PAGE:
Nutrition Facts with formula

What result to look for:

For animal based proteins you should look for 75%+ protein per serving.

Vegetarian proteins will usually be lower but can still attain 65-70%+ protein per serving. 

Why this matters: This ensures you're getting protein with minimal fillers and/or additives. Manufacturers often add additional sugars, fats or other additives which are cheaper than the protein which saves them on cost. 

3. What's in it?

When picking a protein powder look at the ingredient panel. Take note of the proteins used.

What you'll generally see are variations of:

  • Whey and casein (or calcium caseinate) which are milk based products
  • Rice, pea, pumpkin or hemp based which are vegetarian
  • Beef, fish, and egg protein which are good alternatives for the lactose sensitive 
Nutrition Facts Ingredients

This is the nutrition label for a Magnum Quattro a protein blend

These proteins are filtered and processed in various manners which is where you'll see indicators like concentrate, isolate, hydrolysate on the label.

Why this matters:

The key differentiators in choosing a type of protein is food allergies (lactose tolerance for example) or dietary preference(vegetarian/vegan), speed of digestion required (based on when it's going to be consumed) and taste/texture preference.

Concentrates are moderately filtered, moderately fast to digest. Whey and casein still contain lactose which is something to be aware of if sensitive. Concentrate should generally be the most inexpensive.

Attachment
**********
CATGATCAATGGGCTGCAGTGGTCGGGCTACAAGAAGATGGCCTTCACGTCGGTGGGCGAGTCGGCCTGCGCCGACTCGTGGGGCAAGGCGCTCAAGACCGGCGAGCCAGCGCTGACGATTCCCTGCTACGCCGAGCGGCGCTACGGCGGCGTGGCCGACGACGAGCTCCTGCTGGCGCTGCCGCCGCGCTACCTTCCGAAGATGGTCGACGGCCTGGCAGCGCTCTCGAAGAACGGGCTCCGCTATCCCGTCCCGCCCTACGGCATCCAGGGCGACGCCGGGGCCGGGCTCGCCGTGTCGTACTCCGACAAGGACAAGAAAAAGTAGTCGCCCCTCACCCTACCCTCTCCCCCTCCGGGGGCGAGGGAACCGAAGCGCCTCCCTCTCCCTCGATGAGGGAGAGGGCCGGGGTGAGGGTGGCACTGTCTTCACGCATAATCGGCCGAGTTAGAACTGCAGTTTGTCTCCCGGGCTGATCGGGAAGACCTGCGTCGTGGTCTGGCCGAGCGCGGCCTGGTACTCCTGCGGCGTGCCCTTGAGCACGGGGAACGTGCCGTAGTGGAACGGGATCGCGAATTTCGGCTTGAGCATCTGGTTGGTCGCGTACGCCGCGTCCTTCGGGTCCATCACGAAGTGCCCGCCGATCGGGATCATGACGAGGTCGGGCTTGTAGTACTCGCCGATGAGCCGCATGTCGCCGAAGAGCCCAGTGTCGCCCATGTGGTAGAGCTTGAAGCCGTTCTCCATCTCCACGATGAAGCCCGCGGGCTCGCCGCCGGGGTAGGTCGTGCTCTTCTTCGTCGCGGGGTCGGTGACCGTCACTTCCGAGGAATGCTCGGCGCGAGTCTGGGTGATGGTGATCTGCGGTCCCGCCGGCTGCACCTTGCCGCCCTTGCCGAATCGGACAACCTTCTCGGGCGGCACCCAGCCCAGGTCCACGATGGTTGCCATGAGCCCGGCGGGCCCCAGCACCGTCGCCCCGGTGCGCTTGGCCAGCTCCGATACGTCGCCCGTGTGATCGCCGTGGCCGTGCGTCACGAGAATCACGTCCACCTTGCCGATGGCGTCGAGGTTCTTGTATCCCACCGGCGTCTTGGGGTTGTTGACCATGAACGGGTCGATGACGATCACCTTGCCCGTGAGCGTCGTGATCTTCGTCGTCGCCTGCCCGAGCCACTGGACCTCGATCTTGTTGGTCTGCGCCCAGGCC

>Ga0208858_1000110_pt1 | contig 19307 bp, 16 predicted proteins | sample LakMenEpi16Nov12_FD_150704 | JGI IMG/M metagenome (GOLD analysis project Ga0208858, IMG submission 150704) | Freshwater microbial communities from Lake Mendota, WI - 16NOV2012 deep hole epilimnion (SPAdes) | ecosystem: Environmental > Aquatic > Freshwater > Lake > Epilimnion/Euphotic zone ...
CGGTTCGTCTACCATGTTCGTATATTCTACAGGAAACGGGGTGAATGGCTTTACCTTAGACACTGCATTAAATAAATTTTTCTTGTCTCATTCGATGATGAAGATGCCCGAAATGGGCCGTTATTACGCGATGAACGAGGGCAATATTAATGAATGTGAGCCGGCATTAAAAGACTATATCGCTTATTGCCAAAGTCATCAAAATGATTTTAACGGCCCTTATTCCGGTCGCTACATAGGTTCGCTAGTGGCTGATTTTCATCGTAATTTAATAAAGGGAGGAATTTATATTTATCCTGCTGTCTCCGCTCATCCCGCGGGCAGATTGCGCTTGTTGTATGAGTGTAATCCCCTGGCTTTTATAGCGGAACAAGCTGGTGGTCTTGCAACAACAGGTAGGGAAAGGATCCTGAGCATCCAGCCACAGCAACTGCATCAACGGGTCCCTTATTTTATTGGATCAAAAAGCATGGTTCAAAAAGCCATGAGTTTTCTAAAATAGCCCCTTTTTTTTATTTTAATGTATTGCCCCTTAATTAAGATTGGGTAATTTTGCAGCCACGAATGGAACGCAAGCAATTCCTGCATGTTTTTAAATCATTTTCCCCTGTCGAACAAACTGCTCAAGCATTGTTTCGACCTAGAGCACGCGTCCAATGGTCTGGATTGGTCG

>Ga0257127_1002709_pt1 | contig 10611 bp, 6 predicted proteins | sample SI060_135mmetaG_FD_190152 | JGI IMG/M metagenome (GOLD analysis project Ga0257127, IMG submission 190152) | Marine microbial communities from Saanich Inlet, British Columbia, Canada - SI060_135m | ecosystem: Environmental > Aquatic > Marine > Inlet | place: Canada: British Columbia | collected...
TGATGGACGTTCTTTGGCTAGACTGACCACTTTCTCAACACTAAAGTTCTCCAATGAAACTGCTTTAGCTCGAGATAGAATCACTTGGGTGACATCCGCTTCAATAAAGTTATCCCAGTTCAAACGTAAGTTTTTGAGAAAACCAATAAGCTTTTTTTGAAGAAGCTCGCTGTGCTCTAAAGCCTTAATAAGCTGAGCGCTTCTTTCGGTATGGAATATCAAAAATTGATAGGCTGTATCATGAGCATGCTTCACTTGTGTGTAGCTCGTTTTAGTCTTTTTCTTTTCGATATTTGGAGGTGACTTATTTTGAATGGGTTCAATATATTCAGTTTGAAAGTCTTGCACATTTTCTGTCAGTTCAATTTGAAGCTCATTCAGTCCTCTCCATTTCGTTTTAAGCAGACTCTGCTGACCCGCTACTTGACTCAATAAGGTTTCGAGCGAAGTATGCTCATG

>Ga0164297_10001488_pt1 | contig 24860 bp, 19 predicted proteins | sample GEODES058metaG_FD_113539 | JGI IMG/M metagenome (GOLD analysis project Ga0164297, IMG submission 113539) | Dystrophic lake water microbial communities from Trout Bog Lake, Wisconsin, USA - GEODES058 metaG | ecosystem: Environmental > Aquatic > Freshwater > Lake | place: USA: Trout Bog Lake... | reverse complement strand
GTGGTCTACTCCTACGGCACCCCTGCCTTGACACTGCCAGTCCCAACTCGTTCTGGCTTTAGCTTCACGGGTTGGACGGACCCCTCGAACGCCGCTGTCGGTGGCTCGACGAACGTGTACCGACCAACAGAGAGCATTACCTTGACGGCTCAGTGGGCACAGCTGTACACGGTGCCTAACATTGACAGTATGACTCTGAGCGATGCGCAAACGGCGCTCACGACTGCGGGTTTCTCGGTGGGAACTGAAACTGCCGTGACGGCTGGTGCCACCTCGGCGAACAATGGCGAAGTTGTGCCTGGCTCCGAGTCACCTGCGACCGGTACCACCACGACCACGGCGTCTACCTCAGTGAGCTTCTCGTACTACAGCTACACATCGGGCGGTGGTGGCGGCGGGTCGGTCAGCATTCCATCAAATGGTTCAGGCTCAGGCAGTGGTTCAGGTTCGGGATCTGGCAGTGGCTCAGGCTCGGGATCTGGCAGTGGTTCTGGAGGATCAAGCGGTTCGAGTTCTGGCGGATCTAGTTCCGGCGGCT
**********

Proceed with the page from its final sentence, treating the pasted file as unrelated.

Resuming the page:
Isolates are highly filtered, and quicker to digest than concentrates. Milk isolates have little to no lactose. Isolates are typically moderately expensive but should give you more protein per serving.

Hydrolysates are highly filtered and partially broken down leaving little other than protein so they are quickest to digest and have no lactose. For those who have digestive difficulty when it comes to protein these might be a better solution. They are the most expensive but offer the most protein per serving.


How to use protein powder

When to take protein

The ideal time to supplement protein is:

  • When you cannot get a whole food meal
  • Between meals (replacing a snack for example)
  • Post Workout 

There's been a ton of hype about supplementing protein over the years around the workout window (the time before, during and after the workout). For an athlete or recreational athlete this would be something to consider when optimizing nutrition, but for most people this will have little to no impact so it isn't something to truly worry about.

Most are best served using protein supplements to fortify diets or replace meals.

How much protein can you supplement?

1-2 servings of protein is the most I'd recommend for most people (very situational exceptions exist). Needing more than this likely means you're not eating enough protein rich foods, so I'd review better ways of getting protein from food beyond this. 



Hope this helps answer many of your protein questions. Want to stop guessing if you're doing it right and get clear on how to optimize your training and nutrition to build a body you can be proud of? Book a strategy call here and find out.

About the author

Coach Jason

Jason Ingham is a personal trainer, nutrition coach, powerlifter, sci-fi geek, multi-time former fat kid, lover of Bay (Bailey), food, and lifting heavy things. When he's not in the gym you'll probably find him buried in a book, crushin' a sandwich, or exploring the cities restaurants.